Surgery for Crohn’s Disease
We know the thought of surgery can feel overwhelming. We hope to alleviate your fears by providing you with information about the reasons why surgery may be necessary and about the different types of surgery that may be recommended.
Crohn’s disease is a lifelong illness. While medication is often the first treatment option, many people with Crohn’s disease eventually require surgery. Some patients may choose to have surgery to improve their quality of life. For others, surgery is a life-saving necessity due to medical complications of Crohn’s.
Primary goals for Crohn’s disease surgery
Conserve as much bowel as possible
Alleviate disease complications
Help patient achieve the best possible quality of life
New! Check out our video on preparing for IBD surgery:
Disclaimer: This information should not replace the recommendations and advice of your doctor. Surgery information is up to date at the time of publication. You should always check with your doctor for the most current information.
Crohn’s Disease Complications Requiring Surgery
Medication alone may not adequately control symptoms for everyone with Crohn’s disease. Complications can develop that need more aggressive treatment, including surgery. Seek immediate medical attention if you believe you may have one or more of these complications.
Intestinal obstruction or blockage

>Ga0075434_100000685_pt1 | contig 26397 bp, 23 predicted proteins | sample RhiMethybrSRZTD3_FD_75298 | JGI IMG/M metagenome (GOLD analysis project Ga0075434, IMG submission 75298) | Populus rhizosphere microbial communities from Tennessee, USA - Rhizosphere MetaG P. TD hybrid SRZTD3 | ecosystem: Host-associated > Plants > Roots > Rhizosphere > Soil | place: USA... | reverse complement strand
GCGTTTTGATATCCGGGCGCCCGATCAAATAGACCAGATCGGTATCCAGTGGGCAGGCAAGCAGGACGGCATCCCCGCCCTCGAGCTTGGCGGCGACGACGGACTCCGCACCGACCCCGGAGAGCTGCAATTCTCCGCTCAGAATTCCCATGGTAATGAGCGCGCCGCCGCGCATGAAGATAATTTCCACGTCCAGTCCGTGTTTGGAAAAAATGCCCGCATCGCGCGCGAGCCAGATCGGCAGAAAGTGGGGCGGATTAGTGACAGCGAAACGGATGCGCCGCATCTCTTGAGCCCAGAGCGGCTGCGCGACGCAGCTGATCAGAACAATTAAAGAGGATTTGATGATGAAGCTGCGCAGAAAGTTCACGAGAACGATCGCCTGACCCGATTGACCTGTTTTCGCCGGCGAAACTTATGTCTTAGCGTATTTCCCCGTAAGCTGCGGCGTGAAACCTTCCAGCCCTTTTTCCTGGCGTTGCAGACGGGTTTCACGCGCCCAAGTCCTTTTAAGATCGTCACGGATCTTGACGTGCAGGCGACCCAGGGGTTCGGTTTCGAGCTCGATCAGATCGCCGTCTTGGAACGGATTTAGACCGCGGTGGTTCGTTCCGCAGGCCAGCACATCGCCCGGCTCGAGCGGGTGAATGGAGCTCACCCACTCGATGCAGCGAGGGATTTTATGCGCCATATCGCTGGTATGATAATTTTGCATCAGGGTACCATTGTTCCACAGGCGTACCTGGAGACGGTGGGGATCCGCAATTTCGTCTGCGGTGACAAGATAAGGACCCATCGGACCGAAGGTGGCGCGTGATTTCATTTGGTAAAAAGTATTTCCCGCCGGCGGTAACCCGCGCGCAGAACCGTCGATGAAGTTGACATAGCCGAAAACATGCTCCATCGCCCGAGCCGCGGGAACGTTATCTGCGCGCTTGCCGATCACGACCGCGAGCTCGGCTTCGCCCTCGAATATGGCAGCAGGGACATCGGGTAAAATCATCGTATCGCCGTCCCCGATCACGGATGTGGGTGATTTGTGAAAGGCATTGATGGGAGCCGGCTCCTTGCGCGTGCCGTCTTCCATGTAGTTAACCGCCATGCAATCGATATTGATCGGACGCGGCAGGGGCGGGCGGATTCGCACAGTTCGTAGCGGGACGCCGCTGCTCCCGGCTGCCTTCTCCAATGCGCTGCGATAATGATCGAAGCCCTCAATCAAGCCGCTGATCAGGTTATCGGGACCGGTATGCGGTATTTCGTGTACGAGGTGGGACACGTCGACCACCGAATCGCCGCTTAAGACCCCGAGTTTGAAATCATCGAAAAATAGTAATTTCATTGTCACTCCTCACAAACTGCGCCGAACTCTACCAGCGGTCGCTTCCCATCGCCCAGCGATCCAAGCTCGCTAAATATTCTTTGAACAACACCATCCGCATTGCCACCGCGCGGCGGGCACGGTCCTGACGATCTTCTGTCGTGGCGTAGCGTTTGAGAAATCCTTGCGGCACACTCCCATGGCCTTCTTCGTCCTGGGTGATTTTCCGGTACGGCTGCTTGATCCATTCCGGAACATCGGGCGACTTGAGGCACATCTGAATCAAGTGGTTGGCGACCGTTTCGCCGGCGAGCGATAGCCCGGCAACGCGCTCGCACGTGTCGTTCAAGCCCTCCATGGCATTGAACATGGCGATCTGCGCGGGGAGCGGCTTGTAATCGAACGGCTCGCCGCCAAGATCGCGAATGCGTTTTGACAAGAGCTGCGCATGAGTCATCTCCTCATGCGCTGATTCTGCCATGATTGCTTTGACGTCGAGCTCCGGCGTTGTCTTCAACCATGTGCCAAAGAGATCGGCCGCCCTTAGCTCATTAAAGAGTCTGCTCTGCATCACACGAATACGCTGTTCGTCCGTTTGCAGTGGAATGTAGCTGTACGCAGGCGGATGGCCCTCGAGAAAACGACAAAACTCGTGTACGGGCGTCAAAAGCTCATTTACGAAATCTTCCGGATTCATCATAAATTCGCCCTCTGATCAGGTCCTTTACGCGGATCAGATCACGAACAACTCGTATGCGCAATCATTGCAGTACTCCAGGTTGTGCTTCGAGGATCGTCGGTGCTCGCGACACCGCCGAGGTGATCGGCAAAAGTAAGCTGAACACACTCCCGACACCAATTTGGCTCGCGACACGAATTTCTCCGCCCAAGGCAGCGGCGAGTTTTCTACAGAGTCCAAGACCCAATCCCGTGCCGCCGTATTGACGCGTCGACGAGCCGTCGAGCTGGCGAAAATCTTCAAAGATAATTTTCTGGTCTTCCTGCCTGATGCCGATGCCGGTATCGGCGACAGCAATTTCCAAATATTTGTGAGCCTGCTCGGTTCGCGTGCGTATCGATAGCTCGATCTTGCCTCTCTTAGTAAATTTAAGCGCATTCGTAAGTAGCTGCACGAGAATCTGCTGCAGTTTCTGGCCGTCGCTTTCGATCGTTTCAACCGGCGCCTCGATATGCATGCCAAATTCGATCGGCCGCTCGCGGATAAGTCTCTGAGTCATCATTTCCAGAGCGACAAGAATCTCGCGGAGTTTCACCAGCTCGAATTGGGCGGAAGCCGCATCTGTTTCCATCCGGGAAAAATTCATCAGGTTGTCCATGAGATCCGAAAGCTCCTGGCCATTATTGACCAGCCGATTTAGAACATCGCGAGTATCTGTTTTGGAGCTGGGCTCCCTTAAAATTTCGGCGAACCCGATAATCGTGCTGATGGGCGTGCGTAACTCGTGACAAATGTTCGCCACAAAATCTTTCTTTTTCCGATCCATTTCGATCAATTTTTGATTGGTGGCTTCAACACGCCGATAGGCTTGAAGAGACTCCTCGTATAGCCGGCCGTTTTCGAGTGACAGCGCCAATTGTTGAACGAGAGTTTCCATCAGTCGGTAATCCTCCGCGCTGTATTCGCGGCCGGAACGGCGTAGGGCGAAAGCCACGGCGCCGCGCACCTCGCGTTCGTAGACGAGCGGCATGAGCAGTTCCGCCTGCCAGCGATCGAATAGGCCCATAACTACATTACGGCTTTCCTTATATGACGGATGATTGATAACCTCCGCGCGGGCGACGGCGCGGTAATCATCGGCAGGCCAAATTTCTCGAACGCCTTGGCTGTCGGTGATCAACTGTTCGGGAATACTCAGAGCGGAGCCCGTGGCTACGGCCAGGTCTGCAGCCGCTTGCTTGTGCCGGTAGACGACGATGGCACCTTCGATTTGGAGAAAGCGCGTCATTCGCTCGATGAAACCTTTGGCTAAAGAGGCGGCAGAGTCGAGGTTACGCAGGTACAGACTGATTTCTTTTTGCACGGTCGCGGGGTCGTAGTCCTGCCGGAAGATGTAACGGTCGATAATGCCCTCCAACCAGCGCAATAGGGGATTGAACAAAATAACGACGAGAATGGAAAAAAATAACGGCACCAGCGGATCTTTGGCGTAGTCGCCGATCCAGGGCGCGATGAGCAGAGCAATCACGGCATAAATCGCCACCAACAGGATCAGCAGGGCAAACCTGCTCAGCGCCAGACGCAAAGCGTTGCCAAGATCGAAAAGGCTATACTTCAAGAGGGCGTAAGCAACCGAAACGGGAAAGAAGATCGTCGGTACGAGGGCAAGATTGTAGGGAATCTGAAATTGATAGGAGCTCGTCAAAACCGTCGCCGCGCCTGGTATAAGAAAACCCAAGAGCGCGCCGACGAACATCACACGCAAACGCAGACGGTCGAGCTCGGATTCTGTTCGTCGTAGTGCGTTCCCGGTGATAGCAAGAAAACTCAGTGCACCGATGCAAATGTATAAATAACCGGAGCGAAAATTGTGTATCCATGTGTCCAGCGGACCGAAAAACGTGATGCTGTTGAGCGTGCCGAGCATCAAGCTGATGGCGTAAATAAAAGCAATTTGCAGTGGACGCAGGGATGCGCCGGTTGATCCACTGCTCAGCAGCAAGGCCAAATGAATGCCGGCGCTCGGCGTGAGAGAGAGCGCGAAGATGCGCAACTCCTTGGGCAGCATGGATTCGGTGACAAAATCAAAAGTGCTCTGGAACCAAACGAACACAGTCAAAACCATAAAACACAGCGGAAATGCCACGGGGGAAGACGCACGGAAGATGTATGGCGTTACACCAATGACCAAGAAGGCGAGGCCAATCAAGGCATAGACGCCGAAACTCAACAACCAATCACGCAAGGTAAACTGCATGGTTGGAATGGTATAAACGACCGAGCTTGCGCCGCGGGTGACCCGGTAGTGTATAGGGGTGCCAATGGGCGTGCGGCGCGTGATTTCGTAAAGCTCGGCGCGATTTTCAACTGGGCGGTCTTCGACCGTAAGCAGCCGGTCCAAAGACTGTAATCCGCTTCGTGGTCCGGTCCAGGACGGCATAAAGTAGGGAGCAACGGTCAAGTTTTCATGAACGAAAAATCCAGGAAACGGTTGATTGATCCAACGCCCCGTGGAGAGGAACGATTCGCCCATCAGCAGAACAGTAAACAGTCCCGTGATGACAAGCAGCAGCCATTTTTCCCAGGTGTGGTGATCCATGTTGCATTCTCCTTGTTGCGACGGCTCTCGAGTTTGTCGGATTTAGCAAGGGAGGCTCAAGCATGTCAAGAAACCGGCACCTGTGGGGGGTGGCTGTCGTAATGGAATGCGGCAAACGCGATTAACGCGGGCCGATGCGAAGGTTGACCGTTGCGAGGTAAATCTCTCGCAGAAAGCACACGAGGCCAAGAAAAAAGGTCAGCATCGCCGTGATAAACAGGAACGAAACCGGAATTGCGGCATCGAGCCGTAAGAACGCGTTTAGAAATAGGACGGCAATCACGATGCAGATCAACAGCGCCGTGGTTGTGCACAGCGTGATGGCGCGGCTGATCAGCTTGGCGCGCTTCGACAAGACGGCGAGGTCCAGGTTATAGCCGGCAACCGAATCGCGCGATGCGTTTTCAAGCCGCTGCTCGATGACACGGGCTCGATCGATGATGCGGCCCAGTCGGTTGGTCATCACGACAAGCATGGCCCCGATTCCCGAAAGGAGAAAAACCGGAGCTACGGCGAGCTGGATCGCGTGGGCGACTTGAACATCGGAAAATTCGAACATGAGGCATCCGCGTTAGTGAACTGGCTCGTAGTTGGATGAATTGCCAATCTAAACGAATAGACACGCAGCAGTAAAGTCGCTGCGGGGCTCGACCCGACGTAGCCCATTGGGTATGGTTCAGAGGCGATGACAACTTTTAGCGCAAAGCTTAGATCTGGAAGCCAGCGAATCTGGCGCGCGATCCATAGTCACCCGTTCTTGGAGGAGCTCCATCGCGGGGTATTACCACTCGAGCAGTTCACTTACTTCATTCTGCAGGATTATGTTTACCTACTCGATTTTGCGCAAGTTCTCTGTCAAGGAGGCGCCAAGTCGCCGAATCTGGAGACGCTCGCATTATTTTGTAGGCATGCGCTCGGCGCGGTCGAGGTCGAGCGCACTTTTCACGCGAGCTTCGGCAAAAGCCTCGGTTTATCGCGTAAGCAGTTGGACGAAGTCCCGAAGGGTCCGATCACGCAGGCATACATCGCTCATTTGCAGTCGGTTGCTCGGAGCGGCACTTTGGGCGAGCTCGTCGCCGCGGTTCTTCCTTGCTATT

Chronic inflammation in the intestines can cause the walls of your digestive organs to thicken or form scar tissue. This can narrow a section of intestine, called a stricture, which may lead to an intestinal blockage. Symptoms of a blockage include crampy abdominal pain, inability to have a bowel movement or pass gas, nausea and vomiting, and constipation.
Excessive bleeding in the intestine
This is a rare complication of Crohn’s disease. Surgery is performed only if the bleeding cannot be controlled with other treatments.
Perforation of the bowel
Chronic inflammation may weaken the wall of the intestine and cause a hole called a perforation. This can also happen if a portion of the bowel expands and weakens near a stricture. Once the intestinal wall has been perforated, the contents of the intestine can spill into the abdomen and cause a serious infection called peritonitis.
Inflammation can cause sores, or ulcers, to form in the inside wall of the intestines or other organs. Sometimes, these ulcers can extend through the entire thickness of the bowel wall and form a connection or tunnel, called a fistula. Fistulas often occur between two parts of the intestine, between the intestine and another organ such as the bladder or vagina, or break through to the skin surface.
Fistulas can also form around the anal area, which may cause drainage of mucus or stool from an area adjacent to the anus.
An abscess, or a collection of pus, can develop in the abdomen, pelvis, or around the anal area. Symptoms include severe pain in the abdomen, fever, painful bowel movements, discharge of pus from the anus, or a lump at the edge of the anus that is swollen, red, and tender. An abscess requires both antibiotics and surgical drainage of the pus cavity.
Severe inflammation in the colon can lead to toxic megacolon. Symptoms include pain, distention/swelling of the abdomen, fever, rapid heart rate, constipation, and dehydration. This is a potentially life-threatening complication that requires immediate treatment and surgery.